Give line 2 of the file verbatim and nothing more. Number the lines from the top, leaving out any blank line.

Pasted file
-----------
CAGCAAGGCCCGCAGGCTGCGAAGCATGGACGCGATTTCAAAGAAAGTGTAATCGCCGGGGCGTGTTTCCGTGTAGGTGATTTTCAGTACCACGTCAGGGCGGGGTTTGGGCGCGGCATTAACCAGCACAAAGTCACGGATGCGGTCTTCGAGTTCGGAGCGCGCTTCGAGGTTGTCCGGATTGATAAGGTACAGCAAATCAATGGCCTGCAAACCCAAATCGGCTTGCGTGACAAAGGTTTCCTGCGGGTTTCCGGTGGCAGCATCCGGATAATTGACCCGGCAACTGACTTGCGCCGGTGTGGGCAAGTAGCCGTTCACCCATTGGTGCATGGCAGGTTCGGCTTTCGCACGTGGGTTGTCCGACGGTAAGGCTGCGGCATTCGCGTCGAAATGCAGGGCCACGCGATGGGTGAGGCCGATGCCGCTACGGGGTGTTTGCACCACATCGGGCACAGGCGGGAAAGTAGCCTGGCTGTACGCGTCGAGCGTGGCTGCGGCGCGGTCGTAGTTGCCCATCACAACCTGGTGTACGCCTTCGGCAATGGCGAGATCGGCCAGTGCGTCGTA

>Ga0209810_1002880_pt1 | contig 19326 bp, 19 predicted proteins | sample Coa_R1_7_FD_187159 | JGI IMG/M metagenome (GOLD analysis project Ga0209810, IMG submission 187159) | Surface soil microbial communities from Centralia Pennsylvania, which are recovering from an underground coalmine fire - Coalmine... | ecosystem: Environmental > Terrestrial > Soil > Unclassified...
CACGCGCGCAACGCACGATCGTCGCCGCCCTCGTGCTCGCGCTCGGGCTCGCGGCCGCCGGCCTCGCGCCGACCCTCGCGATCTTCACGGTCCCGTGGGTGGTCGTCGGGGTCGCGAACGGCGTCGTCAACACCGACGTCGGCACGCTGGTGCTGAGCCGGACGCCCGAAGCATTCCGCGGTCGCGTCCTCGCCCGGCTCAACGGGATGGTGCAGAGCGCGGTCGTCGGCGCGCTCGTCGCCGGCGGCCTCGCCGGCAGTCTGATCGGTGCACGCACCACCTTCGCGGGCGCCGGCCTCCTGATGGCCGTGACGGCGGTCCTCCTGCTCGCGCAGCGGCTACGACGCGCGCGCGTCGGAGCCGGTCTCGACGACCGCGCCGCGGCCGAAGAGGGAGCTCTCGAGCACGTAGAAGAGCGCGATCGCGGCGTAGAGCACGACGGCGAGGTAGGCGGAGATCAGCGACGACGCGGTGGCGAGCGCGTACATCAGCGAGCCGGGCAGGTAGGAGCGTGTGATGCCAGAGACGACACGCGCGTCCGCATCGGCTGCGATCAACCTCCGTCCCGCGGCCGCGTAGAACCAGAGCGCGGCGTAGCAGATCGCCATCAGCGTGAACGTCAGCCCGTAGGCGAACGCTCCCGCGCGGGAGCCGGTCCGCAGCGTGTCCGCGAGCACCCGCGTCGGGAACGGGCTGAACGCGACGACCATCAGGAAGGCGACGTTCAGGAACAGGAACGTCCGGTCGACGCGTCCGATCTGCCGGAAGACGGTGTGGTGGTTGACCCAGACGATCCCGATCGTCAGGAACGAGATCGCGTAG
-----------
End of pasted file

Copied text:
>Ga0209810_1002880_pt1 | contig 19326 bp, 19 predicted proteins | sample Coa_R1_7_FD_187159 | JGI IMG/M metagenome (GOLD analysis project Ga0209810, IMG submission 187159) | Surface soil microbial communities from Centralia Pennsylvania, which are recovering from an underground coalmine fire - Coalmine... | ecosystem: Environmental > Terrestrial > Soil > Unclassified...